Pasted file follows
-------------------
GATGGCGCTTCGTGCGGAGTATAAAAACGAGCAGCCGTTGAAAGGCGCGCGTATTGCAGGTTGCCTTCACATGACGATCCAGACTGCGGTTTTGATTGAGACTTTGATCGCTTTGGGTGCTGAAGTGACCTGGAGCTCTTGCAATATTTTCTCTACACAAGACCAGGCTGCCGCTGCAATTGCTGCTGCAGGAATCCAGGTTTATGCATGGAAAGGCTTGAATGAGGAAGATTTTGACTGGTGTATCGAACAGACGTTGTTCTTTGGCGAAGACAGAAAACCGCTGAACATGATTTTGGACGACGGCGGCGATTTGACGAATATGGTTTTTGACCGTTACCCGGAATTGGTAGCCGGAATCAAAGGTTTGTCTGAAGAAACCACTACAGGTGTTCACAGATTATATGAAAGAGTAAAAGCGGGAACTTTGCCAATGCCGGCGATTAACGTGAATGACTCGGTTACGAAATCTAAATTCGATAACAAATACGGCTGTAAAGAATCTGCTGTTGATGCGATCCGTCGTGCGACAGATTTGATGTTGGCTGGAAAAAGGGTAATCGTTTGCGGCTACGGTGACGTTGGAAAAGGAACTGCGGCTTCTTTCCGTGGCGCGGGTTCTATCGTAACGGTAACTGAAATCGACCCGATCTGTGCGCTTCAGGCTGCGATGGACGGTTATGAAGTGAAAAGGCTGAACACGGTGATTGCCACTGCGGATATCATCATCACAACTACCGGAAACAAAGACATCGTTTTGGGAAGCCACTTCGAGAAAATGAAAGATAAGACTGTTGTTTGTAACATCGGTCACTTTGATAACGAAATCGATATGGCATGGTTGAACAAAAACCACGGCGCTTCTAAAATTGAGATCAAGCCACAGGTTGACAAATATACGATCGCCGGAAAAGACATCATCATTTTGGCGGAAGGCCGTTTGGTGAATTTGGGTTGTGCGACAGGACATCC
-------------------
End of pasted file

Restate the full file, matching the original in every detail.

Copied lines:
GATGGCGCTTCGTGCGGAGTATAAAAACGAGCAGCCGTTGAAAGGCGCGCGTATTGCAGGTTGCCTTCACATGACGATCCAGACTGCGGTTTTGATTGAGACTTTGATCGCTTTGGGTGCTGAAGTGACCTGGAGCTCTTGCAATATTTTCTCTACACAAGACCAGGCTGCCGCTGCAATTGCTGCTGCAGGAATCCAGGTTTATGCATGGAAAGGCTTGAATGAGGAAGATTTTGACTGGTGTATCGAACAGACGTTGTTCTTTGGCGAAGACAGAAAACCGCTGAACATGATTTTGGACGACGGCGGCGATTTGACGAATATGGTTTTTGACCGTTACCCGGAATTGGTAGCCGGAATCAAAGGTTTGTCTGAAGAAACCACTACAGGTGTTCACAGATTATATGAAAGAGTAAAAGCGGGAACTTTGCCAATGCCGGCGATTAACGTGAATGACTCGGTTACGAAATCTAAATTCGATAACAAATACGGCTGTAAAGAATCTGCTGTTGATGCGATCCGTCGTGCGACAGATTTGATGTTGGCTGGAAAAAGGGTAATCGTTTGCGGCTACGGTGACGTTGGAAAAGGAACTGCGGCTTCTTTCCGTGGCGCGGGTTCTATCGTAACGGTAACTGAAATCGACCCGATCTGTGCGCTTCAGGCTGCGATGGACGGTTATGAAGTGAAAAGGCTGAACACGGTGATTGCCACTGCGGATATCATCATCACAACTACCGGAAACAAAGACATCGTTTTGGGAAGCCACTTCGAGAAAATGAAAGATAAGACTGTTGTTTGTAACATCGGTCACTTTGATAACGAAATCGATATGGCATGGTTGAACAAAAACCACGGCGCTTCTAAAATTGAGATCAAGCCACAGGTTGACAAATATACGATCGCCGGAAAAGACATCATCATTTTGGCGGAAGGCCGTTTGGTGAATTTGGGTTGTGCGACAGGACATCC